More on Math Syntax

Posted by Harish Cherukuri on 15 Oct 2008 01:06, last edited by Helmuti_pdorf on 16 Oct 2008 09:13

Tags: equation formula math

rating: +2+x

A brief tutorial on using math symbols and equations in wikidot

In the following writeup, I explain the wiki syntax for entering mathematical symbols and equations. A rudimentary knowledge of typesetting math with $\LaTeX$ will help you understand the writeup much easier.

Inline Equations

In $\LaTeX$, in-line math commands begin and end with $. In wikidot, one enters inline math by enclosing the $\LaTeX$ commands including the $ symbols with [[ and ]]. So, for example, if you want the in-line equation $\alpha + \beta = \gamma$, we would type the following: [[$ \alpha + \beta = \gamma$]]. Note that in $\LaTeX$, you would type just $ \alpha + \beta = \gamma$ without the double square brackets.

Alternatively, you can click on the in-line equation button in the wikidot editor to enter inline equations. When you click on this button, the editor will insert the string [[$ insert LaTeX equation here $]] at the current position of the cursor. All you then have to do is replace "insert LaTeX equation here" with $\LaTeX$ commands.

Display Math (Equations)

Single Line Equations

In $\LaTeX$, one can use the equation environment to display single-line equations. For example,

\begin{equation}
    S_{ij,j} + \rho b_i = 0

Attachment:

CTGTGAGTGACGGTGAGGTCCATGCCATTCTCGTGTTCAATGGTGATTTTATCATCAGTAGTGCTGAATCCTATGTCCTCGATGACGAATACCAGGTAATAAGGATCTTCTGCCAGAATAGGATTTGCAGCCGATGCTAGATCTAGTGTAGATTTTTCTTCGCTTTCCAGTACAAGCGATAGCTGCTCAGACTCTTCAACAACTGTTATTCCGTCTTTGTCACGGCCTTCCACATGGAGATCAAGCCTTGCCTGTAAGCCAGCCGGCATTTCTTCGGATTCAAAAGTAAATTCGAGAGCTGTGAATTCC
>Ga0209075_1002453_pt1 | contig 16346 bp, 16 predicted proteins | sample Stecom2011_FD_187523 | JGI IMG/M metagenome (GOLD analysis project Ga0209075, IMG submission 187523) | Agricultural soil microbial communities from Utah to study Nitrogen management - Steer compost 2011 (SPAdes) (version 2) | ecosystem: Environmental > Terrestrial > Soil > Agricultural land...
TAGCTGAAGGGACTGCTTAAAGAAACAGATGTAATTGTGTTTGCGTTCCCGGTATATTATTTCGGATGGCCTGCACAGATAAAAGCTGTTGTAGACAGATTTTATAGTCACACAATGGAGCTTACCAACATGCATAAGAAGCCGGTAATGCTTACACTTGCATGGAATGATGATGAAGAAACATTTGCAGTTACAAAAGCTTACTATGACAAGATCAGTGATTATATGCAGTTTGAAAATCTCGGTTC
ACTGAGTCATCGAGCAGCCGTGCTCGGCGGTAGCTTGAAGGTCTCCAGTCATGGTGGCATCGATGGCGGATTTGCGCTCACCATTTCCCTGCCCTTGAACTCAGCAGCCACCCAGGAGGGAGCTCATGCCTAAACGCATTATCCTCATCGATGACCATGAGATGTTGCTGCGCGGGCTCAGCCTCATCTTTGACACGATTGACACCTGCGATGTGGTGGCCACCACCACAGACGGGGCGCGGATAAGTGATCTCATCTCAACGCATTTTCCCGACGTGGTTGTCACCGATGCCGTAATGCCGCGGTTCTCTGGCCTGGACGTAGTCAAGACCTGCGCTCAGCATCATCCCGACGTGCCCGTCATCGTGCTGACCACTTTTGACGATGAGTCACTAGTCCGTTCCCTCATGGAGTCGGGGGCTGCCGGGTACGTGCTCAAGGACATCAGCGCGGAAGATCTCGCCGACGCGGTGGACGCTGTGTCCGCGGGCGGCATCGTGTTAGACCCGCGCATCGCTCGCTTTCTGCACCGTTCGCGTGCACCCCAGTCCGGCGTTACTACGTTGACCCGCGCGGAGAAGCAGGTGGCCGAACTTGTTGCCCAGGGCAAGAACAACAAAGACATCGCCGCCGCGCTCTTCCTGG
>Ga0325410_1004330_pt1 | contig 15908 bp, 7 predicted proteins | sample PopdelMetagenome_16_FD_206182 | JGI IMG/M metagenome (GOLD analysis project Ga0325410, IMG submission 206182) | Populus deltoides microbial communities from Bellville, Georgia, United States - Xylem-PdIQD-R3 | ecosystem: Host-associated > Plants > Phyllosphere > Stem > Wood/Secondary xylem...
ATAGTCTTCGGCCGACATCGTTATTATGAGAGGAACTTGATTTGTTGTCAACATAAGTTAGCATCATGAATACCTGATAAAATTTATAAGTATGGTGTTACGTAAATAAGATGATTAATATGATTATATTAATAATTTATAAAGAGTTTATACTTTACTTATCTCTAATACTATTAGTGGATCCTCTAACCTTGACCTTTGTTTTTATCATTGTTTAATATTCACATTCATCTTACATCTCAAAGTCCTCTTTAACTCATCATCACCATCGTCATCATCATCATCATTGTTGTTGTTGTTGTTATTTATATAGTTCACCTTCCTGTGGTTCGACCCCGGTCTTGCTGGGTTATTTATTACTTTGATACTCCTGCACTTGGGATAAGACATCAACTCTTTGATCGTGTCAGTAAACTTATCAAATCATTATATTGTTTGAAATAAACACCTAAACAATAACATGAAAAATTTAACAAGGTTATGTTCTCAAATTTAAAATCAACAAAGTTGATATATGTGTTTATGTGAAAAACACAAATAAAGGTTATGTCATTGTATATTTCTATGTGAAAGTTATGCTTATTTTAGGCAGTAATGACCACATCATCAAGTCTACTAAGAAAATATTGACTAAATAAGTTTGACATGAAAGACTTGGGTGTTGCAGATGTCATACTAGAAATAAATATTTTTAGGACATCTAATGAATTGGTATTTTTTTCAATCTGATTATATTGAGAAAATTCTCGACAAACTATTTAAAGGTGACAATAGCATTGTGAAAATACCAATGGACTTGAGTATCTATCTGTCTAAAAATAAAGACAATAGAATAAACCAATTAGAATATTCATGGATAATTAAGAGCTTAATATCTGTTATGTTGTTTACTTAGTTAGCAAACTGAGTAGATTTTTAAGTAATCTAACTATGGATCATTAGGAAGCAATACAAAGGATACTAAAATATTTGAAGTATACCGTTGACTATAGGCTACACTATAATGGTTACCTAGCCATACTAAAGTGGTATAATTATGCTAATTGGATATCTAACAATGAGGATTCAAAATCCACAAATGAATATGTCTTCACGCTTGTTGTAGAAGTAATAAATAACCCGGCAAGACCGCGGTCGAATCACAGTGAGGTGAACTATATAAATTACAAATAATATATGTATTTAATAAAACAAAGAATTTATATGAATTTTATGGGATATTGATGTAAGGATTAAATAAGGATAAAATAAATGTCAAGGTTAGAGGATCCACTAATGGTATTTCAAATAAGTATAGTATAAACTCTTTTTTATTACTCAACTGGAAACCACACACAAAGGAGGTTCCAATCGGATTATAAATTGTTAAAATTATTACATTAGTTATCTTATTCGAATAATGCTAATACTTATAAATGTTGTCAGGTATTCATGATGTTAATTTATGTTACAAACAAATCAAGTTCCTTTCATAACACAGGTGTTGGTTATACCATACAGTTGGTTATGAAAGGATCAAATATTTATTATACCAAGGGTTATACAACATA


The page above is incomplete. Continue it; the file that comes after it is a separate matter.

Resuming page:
\end{equation}

would display(1)
\begin{align} S_{ij,j} + \rho b_i = 0 \end{equation} \end{align}

Note the equation number displayed on the right. If you want to reference this number anywhere in the text, you can use the \label tag. In $\LaTeX$, you would include this in the equation environment as follows:

\begin{equation}\label{equil}
    S_{ij,j} + \rho b_i = 0
\end{equation}

which would appear as(2)
\begin{align} S_{ij,j} + \rho b_i = 0 \end{align}

The equation number can now be referenced with \ref{equil} or even better, \eqref{equil}. Note that the text (tag) used to label equations (here, "equil") can be anything. Of course, for each equation, you would want to use different tags. So, suppose that we would like to reference the equation number in a follow-up text:

Note that, since $i$ is a free index, Equation \eqref{equil} represents three equations (equilibrium equations).

which would appear as "Note that, since $i$ is a free index, equation 2 represents three equations (equilibrium equations)."

In Wikidot, typing equations is made considerably simpler. The simplest way is to click on the "square root of x" button in the edit menu. This action would insert the necessary tags and all that you need to be concerned about is the $\LaTeX$ syntax for the actual equations, i.e., the stuff between the \begin{equation} and \end{equation} environment tags. Let's look at an example. In wikidot math syntax, equation 2 can be entered by first clicking on the mathematical expression button (the "square root of x" button) which would insert the following code:

[[math]]
insert LaTeX equation here
[[/math]]

We then replace the "insert LaTeX equation here" by our equation:

[[math equil]]
    S_{ij,j} + \rho b_i = 0
[[/math]]

Note that I also added the optional "equil" label to the [[math]] block tag. The label can then be used to reference equation numbers. Again, wikidot provides an easy way to reference equations by providing the "Eq. (n)" button in its edit menu. Upon clicking on this button, you will be given a list of all the labels present in the current document and you can choose the one that you want to autoreference.